A common misconception of the fashion industry is that designers create the looks we see on the runway. That is only part of the story. A designer is supported by a team of drapers, patternmakers, cutters, fitters and interns. Although the job has many rewards, you won’t find much glamour when working 10 to 14 hour days and weekends leading up to the main event.
To become a draper or patternmaker, an understanding of fabric, shapes and use of color is critical. You must translate a design and create the movement and flow of the garment. Many designers have trouble imagining how a garment would look and move on a human form. The designer may be a visionary, but the draper is the architect.
A draper translates the shape and the movement expected from the garment. Approximately 80 to 100 garments are crafted from sketches, but only about 50 are sewn. A smaller percentage of those make it to the runway. Speaking the language of the designer is crucial. If a designer says a garment needs more flow or ruffles need poof, you must be able to know what that means and how to achieve it.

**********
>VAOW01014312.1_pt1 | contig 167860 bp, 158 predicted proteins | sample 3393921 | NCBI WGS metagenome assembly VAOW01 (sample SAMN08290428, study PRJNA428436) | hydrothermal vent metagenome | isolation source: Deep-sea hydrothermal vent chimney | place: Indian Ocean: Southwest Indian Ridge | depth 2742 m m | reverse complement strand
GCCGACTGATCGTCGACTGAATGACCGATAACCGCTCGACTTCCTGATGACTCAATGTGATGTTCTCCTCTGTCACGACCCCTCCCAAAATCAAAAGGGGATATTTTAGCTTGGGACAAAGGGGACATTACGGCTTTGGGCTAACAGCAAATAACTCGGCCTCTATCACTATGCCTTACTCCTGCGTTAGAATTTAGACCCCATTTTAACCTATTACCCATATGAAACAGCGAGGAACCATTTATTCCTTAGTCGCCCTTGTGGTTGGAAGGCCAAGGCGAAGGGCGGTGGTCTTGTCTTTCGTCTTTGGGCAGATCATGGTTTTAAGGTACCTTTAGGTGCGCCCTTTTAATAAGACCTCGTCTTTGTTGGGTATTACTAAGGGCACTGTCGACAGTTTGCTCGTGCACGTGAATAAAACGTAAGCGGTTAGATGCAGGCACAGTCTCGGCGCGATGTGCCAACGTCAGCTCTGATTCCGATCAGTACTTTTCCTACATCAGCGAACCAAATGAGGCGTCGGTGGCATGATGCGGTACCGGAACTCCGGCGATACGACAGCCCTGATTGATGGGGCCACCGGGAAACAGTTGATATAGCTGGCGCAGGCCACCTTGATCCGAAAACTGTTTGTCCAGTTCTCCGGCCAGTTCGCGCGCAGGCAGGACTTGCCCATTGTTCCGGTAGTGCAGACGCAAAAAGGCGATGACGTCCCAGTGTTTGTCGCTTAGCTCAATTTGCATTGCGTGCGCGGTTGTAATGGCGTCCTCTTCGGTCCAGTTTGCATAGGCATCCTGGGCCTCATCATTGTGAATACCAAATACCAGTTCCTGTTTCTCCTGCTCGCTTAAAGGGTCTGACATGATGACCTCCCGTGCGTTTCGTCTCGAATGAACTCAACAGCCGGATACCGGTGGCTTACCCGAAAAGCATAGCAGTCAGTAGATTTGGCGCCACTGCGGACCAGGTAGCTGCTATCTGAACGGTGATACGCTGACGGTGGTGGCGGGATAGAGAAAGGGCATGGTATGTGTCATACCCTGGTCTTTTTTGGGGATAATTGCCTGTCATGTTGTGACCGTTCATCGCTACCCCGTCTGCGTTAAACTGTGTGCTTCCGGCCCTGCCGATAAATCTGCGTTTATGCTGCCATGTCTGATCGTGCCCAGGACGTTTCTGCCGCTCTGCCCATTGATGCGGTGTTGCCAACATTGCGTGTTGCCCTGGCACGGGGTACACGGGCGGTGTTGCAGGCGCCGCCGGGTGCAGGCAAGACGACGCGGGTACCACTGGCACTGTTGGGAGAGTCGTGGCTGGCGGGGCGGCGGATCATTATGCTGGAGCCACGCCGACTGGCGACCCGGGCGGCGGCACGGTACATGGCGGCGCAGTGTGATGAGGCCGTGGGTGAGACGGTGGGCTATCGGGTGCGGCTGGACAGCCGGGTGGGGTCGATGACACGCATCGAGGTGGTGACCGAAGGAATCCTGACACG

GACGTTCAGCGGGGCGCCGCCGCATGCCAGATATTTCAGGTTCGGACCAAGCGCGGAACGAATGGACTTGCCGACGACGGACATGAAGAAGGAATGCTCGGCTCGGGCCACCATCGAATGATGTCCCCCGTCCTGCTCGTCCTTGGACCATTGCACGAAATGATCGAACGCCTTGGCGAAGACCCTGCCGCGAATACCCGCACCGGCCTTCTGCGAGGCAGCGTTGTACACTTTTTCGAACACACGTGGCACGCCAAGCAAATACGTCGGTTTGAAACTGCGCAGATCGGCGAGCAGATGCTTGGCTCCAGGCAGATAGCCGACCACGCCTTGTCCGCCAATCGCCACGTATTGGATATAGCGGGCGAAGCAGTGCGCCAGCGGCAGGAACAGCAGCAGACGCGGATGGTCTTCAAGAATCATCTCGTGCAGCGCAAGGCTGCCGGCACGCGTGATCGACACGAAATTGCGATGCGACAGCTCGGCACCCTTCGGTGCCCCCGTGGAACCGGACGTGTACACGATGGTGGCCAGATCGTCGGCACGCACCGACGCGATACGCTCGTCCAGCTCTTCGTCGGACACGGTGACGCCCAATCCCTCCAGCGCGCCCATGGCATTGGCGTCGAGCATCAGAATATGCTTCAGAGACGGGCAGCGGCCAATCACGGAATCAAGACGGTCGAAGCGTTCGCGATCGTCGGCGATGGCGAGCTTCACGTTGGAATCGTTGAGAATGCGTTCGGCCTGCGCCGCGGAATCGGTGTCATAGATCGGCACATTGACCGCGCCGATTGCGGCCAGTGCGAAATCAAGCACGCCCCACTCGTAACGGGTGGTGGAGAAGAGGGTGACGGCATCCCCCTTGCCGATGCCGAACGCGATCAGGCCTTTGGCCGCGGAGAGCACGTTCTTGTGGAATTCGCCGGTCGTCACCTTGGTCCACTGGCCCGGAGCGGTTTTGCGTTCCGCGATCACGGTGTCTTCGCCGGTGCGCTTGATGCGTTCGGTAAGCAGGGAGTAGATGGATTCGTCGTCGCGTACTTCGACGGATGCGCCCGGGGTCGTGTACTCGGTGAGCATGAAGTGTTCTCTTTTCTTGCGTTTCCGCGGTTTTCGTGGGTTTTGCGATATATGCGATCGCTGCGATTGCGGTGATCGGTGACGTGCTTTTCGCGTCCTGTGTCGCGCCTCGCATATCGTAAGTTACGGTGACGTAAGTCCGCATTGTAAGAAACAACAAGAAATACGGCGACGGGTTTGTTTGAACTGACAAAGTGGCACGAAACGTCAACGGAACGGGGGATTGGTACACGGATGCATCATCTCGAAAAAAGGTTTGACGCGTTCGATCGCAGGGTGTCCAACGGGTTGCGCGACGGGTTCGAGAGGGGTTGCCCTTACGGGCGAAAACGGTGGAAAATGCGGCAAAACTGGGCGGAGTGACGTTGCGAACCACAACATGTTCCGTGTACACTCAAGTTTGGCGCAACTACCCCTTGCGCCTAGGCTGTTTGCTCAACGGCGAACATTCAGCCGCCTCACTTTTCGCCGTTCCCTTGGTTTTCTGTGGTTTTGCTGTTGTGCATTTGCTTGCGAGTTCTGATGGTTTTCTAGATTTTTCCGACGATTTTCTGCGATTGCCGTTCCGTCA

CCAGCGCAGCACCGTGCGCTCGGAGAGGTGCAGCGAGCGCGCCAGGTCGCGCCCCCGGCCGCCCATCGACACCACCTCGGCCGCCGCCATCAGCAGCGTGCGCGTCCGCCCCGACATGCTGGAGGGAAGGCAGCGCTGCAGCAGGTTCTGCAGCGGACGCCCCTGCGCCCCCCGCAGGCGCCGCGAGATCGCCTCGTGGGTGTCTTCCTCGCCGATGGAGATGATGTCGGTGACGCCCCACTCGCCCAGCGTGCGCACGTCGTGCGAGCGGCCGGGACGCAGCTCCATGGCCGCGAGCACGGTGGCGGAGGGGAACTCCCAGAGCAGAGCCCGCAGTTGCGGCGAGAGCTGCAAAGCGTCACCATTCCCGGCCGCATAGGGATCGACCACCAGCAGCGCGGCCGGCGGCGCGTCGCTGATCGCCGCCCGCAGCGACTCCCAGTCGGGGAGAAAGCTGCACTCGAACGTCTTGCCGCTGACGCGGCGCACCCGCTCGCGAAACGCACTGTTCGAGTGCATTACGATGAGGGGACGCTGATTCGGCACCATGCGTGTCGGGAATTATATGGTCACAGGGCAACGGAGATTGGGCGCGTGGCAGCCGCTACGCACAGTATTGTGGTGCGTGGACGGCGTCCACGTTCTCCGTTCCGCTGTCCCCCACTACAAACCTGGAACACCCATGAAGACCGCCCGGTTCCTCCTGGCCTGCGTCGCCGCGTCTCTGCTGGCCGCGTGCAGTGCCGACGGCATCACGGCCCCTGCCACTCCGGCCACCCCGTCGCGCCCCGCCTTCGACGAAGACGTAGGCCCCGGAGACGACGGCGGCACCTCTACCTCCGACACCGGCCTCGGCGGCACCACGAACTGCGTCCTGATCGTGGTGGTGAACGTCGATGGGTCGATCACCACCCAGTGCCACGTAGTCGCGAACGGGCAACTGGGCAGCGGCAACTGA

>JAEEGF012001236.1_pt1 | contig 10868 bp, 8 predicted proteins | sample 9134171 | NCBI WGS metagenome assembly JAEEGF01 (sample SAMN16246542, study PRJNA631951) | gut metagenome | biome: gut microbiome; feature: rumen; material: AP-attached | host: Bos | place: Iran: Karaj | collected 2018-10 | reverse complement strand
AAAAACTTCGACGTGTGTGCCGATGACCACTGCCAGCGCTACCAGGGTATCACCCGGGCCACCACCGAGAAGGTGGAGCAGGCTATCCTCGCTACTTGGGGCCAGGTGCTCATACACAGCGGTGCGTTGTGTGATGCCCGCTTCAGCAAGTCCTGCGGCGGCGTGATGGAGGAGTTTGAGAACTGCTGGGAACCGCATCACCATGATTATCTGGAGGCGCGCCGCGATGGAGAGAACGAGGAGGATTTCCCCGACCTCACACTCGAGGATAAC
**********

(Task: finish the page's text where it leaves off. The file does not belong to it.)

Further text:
If you’re thinking of a career in fashion, you might not choose draping, but talented drapers and patternmakers are in high demand. Although there is a decline in draping and patternmaking courses, many drapers still learn their craft in a classroom. Others develop their skills in a workroom. Couture fashion houses may require new graduates to start at the very bottom by picking up pins or organizing the showroom. It may take years before they start working on designs and sketches or even a top level showcase such as Fashion Week. Nothing you learnin a classroom compares to real world experience.